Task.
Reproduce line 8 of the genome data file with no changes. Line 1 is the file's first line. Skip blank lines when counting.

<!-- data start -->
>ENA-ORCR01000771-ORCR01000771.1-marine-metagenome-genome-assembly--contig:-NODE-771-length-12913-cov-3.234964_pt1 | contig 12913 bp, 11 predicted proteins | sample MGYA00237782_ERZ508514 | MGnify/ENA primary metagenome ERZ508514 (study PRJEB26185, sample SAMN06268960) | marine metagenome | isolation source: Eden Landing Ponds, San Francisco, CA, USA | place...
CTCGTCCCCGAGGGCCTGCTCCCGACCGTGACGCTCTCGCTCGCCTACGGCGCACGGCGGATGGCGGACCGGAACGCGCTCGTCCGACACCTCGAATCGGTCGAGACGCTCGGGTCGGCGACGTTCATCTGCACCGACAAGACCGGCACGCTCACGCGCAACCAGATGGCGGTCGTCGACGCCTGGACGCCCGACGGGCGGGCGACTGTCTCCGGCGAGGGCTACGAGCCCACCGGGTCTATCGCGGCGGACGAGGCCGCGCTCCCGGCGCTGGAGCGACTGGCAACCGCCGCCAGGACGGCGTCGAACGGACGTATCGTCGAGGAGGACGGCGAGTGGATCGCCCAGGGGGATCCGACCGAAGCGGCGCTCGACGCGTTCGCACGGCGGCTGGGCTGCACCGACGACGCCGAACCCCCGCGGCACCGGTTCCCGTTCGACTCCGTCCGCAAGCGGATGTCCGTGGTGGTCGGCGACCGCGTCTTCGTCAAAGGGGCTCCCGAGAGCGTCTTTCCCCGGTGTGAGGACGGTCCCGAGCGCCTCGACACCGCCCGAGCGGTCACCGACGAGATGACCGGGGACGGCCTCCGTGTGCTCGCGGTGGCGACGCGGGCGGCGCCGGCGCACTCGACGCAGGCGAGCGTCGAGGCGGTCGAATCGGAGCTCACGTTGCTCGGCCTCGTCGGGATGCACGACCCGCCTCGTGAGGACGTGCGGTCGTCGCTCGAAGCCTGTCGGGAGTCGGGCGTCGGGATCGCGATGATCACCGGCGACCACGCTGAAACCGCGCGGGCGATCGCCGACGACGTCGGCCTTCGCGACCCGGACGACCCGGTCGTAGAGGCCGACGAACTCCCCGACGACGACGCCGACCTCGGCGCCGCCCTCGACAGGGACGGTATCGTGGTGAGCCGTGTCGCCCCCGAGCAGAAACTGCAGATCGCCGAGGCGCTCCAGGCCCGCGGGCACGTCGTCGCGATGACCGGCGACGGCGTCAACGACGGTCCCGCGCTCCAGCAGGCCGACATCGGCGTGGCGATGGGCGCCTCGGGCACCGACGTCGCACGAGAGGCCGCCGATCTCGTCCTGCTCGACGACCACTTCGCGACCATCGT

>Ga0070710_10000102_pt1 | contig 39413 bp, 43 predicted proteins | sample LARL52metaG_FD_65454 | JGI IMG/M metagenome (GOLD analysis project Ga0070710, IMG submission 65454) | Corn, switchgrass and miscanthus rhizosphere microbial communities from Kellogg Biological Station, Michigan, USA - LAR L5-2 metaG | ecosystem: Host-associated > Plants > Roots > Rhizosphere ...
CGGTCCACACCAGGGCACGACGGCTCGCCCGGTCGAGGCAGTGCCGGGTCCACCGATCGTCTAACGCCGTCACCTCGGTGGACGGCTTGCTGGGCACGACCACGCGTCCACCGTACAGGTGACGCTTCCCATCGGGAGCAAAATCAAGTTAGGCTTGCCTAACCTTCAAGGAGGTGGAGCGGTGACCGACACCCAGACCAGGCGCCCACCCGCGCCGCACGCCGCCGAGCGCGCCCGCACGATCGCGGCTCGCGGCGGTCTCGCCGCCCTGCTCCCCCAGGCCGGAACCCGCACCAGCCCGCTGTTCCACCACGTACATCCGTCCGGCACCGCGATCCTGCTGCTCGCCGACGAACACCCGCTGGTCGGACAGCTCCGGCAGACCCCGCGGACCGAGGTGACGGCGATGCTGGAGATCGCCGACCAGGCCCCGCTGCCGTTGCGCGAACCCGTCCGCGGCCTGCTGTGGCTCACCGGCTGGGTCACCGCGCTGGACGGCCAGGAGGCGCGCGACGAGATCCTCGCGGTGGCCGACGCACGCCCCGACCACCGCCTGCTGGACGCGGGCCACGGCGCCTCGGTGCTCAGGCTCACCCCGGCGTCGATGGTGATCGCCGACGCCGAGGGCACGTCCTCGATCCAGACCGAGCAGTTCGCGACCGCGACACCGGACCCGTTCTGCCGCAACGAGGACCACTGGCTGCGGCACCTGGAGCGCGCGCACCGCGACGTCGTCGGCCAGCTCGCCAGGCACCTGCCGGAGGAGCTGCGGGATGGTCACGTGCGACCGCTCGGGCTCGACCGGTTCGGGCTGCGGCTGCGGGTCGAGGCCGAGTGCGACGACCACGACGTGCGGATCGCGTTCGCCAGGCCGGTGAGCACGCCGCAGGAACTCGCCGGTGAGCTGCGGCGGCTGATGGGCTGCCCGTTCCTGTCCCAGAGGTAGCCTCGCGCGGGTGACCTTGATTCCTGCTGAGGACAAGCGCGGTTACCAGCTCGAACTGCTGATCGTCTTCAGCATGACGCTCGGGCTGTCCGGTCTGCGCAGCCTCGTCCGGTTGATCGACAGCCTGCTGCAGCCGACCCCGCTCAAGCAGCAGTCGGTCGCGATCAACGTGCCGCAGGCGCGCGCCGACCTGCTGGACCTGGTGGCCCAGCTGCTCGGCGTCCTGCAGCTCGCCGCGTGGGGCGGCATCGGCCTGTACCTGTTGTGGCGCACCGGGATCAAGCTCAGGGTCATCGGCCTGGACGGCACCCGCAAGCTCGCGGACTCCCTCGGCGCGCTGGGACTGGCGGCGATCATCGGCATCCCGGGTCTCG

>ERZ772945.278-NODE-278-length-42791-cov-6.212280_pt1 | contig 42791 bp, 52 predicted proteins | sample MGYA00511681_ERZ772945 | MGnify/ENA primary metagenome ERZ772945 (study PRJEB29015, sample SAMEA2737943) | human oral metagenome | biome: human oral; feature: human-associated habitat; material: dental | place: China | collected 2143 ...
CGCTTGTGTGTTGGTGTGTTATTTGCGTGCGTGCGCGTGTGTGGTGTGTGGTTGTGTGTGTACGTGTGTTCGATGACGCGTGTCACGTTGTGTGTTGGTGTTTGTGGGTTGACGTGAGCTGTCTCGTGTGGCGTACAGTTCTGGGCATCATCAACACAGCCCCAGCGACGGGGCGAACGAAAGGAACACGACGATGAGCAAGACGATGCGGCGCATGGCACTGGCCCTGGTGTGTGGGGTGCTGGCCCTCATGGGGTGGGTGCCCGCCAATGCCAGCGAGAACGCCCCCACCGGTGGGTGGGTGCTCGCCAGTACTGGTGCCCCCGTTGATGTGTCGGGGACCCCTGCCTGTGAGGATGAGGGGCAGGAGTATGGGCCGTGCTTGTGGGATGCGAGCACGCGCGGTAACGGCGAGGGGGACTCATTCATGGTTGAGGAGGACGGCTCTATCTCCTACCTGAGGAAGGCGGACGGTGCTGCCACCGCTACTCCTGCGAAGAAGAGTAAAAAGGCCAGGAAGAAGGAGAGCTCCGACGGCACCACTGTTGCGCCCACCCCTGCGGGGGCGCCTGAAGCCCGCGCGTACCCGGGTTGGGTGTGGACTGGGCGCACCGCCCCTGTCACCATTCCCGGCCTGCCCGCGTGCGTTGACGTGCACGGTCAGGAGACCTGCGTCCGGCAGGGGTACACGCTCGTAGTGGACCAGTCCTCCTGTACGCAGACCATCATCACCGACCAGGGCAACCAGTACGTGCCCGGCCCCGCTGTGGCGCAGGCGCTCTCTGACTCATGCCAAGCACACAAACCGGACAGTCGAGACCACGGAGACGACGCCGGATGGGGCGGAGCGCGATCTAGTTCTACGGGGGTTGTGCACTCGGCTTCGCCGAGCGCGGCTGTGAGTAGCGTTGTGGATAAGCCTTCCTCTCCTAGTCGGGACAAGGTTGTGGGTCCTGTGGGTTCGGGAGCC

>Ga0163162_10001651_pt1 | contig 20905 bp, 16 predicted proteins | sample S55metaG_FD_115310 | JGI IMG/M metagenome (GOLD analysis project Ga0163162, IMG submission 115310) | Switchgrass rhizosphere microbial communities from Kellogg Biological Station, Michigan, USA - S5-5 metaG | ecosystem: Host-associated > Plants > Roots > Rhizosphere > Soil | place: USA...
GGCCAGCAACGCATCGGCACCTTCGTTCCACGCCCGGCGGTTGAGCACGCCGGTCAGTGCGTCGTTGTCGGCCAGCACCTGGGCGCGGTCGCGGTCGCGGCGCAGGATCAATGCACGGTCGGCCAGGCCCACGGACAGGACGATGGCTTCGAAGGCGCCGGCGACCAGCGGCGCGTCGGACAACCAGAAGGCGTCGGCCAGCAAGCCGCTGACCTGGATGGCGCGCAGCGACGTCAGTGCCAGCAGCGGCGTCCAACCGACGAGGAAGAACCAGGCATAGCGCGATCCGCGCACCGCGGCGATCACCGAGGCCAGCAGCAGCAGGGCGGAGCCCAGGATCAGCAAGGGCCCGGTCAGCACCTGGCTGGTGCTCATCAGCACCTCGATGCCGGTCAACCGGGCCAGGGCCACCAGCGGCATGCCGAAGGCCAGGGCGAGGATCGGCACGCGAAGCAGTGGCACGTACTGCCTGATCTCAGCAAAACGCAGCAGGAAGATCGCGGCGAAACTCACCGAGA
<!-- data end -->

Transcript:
GGCCAGCAACGCATCGGCACCTTCGTTCCACGCCCGGCGGTTGAGCACGCCGGTCAGTGCGTCGTTGTCGGCCAGCACCTGGGCGCGGTCGCGGTCGCGGCGCAGGATCAATGCACGGTCGGCCAGGCCCACGGACAGGACGATGGCTTCGAAGGCGCCGGCGACCAGCGGCGCGTCGGACAACCAGAAGGCGTCGGCCAGCAAGCCGCTGACCTGGATGGCGCGCAGCGACGTCAGTGCCAGCAGCGGCGTCCAACCGACGAGGAAGAACCAGGCATAGCGCGATCCGCGCACCGCGGCGATCACCGAGGCCAGCAGCAGCAGGGCGGAGCCCAGGATCAGCAAGGGCCCGGTCAGCACCTGGCTGGTGCTCATCAGCACCTCGATGCCGGTCAACCGGGCCAGGGCCACCAGCGGCATGCCGAAGGCCAGGGCGAGGATCGGCACGCGAAGCAGTGGCACGTACTGCCTGATCTCAGCAAAACGCAGCAGGAAGATCGCGGCGAAACTCACCGAGA